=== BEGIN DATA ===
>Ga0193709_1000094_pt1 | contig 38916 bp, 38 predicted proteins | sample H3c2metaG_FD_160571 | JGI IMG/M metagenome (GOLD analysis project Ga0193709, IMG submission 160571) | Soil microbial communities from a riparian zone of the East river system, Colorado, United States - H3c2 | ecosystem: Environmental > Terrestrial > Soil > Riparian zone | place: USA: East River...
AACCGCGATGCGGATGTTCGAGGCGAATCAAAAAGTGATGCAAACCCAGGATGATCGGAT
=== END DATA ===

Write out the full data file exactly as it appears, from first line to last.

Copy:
>Ga0193709_1000094_pt1 | contig 38916 bp, 38 predicted proteins | sample H3c2metaG_FD_160571 | JGI IMG/M metagenome (GOLD analysis project Ga0193709, IMG submission 160571) | Soil microbial communities from a riparian zone of the East river system, Colorado, United States - H3c2 | ecosystem: Environmental > Terrestrial > Soil > Riparian zone | place: USA: East River...
AACCGCGATGCGGATGTTCGAGGCGAATCAAAAAGTGATGCAAACCCAGGATGATCGGAT